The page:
- The Washington Times - Tuesday, April 14, 2009

WASHINGTON (AP) - As North Korea spurned a U.N. condemnation, the White House called on the reclusive communist nation Tuesday to “cease its provocative threats” and respect the international community’s will.

Presidential press secretary Robert Gibbs said Pyongyang’s vow to restart its nuclear reactor and boycott international disarmament talks is “a serious step in the wrong direction.” He said the international community won’t accept North Korea “unless it verifiably abandons its pursuit of nuclear weapons.”

“We call on North Korea to cease its provocative threats, to respect the will of the international community, and to honor its international commitments and obligations,” President Barack Obama’s chief spokesman said at his daily briefing with reporters.

Gibbs’ remarks came just as the International Atomic Energy Agency said North Korea is expelling its inspectors and has told the U.N. nuclear watchdog that it is reactivating all of its nuclear facilities.

North Korea is retaliating for the U.N. Security Council’s condemnation Monday of the country’s recent rocket launch.

At the State Department, Secretary of State Hillary Rodham Clinton offered more measured remarks about North Korea’s reaction.

“We are viewing this as an unnecessary response to the legitimate statement put out … by the Security Council, and obviously we hope there will be an opportunity to discuss this not only with our partners and allies but also eventually with the North Koreans,” Clinton said.

North Korea has tested a nuclear bomb, but it had subsequently agreed to dismantle its nuclear program in return for massive fuel oil shipments arranged in talks with China, Russia, South Korea, the U.S. and Japan.

Under a 2007 six-party deal, North Korea agreed to disable its main nuclear complex in Yongbyon north of Pyongyang _ a key step toward dismantlement _ in return for 1 million tons of fuel oil and other concessions. Disablement began later that year.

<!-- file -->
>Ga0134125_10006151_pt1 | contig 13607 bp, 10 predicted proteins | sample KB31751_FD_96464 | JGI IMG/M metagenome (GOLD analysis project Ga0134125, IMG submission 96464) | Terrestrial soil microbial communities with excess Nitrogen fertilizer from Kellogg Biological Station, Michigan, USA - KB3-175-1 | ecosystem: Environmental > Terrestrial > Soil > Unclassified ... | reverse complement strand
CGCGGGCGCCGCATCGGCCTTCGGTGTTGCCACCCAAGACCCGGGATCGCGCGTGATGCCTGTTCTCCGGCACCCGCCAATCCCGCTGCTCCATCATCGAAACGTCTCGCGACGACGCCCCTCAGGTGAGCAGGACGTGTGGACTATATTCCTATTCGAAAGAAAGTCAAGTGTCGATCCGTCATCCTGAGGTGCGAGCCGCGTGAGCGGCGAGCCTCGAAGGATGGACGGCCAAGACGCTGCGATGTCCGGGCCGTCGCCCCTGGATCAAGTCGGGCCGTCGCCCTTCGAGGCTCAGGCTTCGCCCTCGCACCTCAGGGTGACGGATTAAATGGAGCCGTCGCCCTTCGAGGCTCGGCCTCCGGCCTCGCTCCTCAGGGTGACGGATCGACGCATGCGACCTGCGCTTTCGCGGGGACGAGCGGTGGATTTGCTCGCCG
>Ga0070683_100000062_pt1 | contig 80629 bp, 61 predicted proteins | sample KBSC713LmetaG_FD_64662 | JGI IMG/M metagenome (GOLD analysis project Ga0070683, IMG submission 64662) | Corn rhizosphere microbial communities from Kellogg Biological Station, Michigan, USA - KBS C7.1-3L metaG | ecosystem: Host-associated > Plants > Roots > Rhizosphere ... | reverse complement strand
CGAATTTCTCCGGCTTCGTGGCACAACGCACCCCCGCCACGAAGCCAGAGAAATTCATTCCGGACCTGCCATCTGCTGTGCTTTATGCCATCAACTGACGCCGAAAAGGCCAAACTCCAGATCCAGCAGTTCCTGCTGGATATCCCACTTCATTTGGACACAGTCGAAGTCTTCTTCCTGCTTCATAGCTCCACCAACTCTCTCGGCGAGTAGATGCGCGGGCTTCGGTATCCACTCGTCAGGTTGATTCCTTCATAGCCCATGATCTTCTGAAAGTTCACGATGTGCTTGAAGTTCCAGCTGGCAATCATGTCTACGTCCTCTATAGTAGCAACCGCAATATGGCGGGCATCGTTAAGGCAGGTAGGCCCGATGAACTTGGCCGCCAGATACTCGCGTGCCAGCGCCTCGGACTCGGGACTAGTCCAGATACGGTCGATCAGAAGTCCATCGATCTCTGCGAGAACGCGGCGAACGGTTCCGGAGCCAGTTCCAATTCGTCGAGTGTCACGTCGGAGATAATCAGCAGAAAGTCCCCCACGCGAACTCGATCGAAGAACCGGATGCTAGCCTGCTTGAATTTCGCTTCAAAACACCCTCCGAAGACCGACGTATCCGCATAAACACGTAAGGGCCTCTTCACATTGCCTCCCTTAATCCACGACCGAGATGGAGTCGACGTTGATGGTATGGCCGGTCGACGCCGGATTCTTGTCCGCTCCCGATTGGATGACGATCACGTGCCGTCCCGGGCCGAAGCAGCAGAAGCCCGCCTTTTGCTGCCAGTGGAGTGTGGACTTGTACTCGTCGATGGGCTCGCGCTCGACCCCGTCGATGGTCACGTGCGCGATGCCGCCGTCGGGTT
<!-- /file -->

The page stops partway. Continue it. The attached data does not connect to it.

In June 2008, North Korea famously blew up the cooling tower at Yongbyon in a dramatic show of its commitment to denuclearization.

But disablement came to halt a month later as Pyongyang wrangled with Washington over how to verify its 18,000-page account of past atomic activities. The latest round of talks, in December, failed to push the process forward.

On Tuesday, North Korea said it would restart nuclear facilities, an apparent reference to its plutonium-producing reactor at Yongbyon. North Korea already is believed to have enough plutonium to produce at least half a dozen atomic bombs.

Gibbs said the six-party talks offer the country the best path to earning international acceptance, and he said the United States stands ready to work with North Korea and its neighbors through that process.

He said the administration is “quite pleased” with the U.N. Security Council’s unanimous condemnation of the rocket launch. The Security Council demanded an end to missile tests and said it will expand sanctions against North Korea.

“We’re pleased with what we got,” Gibbs said.

He also said the White House expects China to continue to play “a very constructive role” in any dialogue between North Korea and its neighbors.

Britain’s Foreign Office said North Korea’s decision to stop cooperating with the IAEA was “completely unjustified” and contended that the Security Council had made a “robust but proportionate response to the recent North Korea launch.”


Associated Press writer Steven R. Hurst contributed to this report.

(This version CORRECTS to State Department in paragraph 6.)

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